The second thing to look for is the water temperature. If you are paddling in colder climates in winter or fall it’s best to use either a drysuit or a wetsuit depending on how cold it is outside. 65 F and below would be considered wetsuit temperature.
Plan Your Route
The best place to start would be in a calm harbor or bay away from boats. Leave the breakwater and surf until you are competent on a board and its behavior when waves hit it.
Before plopping yourself and your board in the water there’s a few things you should observe.
- What direction the water is going
- What direction the wind is blowing
As mentioned above if there is any sort of tide or wind resistance you want to paddle against it going out and paddle with it coming in. This allows you to time your run better because of the easy time you will have coming back.
Find a Good Entry Point
To avoid damage to both yourself and your board there are a few things you should know when entering the ocean. We go through How to Paddle Board In Waves here.
Calm Water Entry
The best spots I like to launch my SUP would be the beach or a boat launch when it’s not being used. I usually like to go to the side of the boat launch so that I’m not in the way of any vessels.
“To launch your SUP off of a beach or boat launch I like to bring the board with me into knee-deep water. I place the board fin box furthest from the beach to avoid bumping it against rocks. I move it back and forth and check that there are no rocks in the way of launching and then I climb on.”– Editors Note
You can also launch off docks too, but should you do this you should learn proper docking techniques before attempting to avoid what could be a rather embarrassing dip into the water.
Break Water Entry
There are a few things to remember when heading out in breakwater entry. To start off, if you are just learning how to do this stay away from other paddlers and surfers. The chance of having a collision is much higher when waves are bringing people back to shore.
As per the above video, this is how you launch in the breakwater.
- Wade into knee to waist-deep water and hop into the board
- go into the break waves on your knees towards the back of your board and lean back to go over breaking waves
- You need to get as much momentum as possible when paddling over break waves
- Try to get your stroke in at the top of the wave. This propels you over the wave and catapults you forward
- Rinse and repeat until you are out of the surf zone
If you have an inflatable paddle board it’s best to limit yourself to calmer days. Solid SUPs can cut through the breakwater while most inflatable SUPs sit on top which makes them ride over the waves instead of into them.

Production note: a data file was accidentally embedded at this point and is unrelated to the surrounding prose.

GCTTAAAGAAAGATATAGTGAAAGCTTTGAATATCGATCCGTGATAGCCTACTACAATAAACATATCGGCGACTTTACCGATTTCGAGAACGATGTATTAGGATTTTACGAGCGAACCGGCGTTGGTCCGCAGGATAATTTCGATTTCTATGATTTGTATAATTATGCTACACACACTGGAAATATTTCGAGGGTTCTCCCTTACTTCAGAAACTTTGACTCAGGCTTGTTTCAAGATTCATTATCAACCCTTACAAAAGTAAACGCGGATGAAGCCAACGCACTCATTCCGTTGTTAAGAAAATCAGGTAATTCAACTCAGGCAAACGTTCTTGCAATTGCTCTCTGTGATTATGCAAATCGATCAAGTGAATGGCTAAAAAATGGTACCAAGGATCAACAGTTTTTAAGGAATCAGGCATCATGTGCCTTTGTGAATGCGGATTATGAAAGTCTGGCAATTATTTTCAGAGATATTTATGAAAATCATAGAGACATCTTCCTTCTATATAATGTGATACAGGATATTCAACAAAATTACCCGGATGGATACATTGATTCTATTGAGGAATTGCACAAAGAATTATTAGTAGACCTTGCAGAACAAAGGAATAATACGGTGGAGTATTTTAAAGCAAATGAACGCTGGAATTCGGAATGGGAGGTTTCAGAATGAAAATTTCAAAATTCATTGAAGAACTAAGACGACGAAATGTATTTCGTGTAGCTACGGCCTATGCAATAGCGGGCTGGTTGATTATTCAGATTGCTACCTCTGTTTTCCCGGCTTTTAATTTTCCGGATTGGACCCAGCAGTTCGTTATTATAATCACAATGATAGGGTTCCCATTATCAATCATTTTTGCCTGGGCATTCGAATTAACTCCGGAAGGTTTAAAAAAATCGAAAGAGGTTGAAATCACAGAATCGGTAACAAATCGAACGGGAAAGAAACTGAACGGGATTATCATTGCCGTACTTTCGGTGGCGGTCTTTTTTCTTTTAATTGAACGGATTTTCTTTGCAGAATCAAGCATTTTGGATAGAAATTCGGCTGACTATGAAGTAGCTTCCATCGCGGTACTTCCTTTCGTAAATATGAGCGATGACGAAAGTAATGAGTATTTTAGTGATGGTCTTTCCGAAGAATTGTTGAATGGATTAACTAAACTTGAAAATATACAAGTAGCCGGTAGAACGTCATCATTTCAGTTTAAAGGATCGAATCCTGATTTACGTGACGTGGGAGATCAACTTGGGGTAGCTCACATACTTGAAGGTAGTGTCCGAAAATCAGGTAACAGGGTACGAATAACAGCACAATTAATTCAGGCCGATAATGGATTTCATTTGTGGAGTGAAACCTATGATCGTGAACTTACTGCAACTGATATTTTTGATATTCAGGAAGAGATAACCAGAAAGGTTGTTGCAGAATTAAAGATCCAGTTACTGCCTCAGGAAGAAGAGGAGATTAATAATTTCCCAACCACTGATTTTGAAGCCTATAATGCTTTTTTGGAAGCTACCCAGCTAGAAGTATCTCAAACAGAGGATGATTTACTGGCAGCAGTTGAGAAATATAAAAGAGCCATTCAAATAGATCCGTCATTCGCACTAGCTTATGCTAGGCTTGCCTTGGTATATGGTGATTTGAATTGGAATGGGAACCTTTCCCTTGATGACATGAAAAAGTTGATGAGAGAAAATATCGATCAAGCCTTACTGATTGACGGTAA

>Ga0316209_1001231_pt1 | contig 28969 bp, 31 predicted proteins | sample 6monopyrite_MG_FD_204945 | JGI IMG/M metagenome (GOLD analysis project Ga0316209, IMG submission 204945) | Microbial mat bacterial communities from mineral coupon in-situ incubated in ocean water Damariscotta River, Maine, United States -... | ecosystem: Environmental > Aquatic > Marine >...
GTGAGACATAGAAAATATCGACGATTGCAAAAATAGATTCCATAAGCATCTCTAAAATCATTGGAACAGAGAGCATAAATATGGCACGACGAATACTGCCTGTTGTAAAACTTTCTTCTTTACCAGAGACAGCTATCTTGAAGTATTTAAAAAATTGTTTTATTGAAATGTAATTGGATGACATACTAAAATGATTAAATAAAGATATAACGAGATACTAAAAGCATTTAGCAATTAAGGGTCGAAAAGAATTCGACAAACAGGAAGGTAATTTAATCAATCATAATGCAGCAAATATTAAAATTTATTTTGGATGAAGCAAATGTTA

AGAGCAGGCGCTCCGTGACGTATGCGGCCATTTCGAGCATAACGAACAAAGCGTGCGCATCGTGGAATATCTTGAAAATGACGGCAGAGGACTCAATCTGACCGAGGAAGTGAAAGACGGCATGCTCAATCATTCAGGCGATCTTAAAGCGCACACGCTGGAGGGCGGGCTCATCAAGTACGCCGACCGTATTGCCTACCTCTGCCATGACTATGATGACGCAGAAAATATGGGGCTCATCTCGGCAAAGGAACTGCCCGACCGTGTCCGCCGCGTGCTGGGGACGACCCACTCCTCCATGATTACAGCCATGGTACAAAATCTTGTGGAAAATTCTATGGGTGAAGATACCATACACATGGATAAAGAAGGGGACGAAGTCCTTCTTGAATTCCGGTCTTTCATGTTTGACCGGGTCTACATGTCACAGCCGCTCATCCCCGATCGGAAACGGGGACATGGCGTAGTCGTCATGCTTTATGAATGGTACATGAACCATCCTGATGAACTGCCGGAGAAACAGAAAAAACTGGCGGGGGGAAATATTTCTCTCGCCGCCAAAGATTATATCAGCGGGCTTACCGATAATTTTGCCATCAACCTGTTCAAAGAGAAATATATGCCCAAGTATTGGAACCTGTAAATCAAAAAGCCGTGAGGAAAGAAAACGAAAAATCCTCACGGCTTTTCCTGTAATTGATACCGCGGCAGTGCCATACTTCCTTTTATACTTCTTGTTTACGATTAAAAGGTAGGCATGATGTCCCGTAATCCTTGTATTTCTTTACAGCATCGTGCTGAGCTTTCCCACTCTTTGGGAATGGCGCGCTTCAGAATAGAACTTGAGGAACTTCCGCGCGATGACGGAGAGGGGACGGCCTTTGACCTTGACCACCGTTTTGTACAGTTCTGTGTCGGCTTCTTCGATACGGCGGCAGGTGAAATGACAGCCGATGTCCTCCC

In the Beginning Always go with a Partner
When ocean paddling, even in calmer bays and harbors it’s best to go with someone the first dozen times out. Preferably with someone who has some experience ocean paddling. They can teach you all the things to look for when heading out.
If you don’t have that option available I’d recommend taking a course or class on this. Make friends with those people afterward as these could be future paddling companions that would be vital to have with you should something go wrong.
This is especially key when in open ocean or going over breakwater.
Below are some common FAQ’s that I get about ocean paddling.
What Do I Do If I Fall Off?
As many paddling blogs would say. The first thing to do is not to panic. Falling off of your SUP is pretty natural and almost everyone has done it.
- First off get your bearings, if you are in breakwater look for where your SUP is. It’s key that you have an ankle leash on so that your board cannot go astray.
- Locate your board and climb back on. If you lost your paddle use your arms to propel you to find your paddle.
- Once paddle is found try try again
Can you Use an Inflatable Paddle Board in the Ocean
Yes, you can use an ISUP in the ocean. But you have to limit yourself to calm days where there is little wind, waves, and tides.
Inflatable Paddle Boards tend to be bullied by these elements more than solid boards so keep close to shore (if you can) and keep an eye out for changing conditions around you.
Starting out it’s best to paddle your SUP in sheltered bays and harbors so that you get the hang of it before venturing off to more open waters.
How Do You Surf on a Paddle Board?
We have a full in depth guide on How to SUP Surf here but we will go through the very basics.
- Make sure you have the proper equipment (Good SUP Surfing board and Paddle)
- Learn Surfing Etiquette
- Learn how to Observe and enter a surfing lineup
- Practice and learn feet positioning and stance
- Try it out in 1.5 to 2 feet waves
- Once you have mastered that go on and try bigger waves
So How Do You Paddle Board in the Ocean?
Paddle Boarding in the ocean is a doable process that needs some care and caution put into it.
- First, determine if your paddle board is indeed ocean-worthy
- Have all the necessary supplies you need like PFD, floating paddle, ankle leash and whistle. If you are going offshore you will need a VHF radio and stress signal-like flares.
- Check the Tides and Weather to Make sure they are Cooperating. When out there always keep a close eye on conditions.
- Plan your route before heading out. Make sure to keep the tides and wind in mind when doing this.
- Find a good entry point in both calm waters and breakwater waves.
- For the first dozen paddles always bring a partner with you. Your chances of survival in accidents greatly increase when you have someone paddling with you.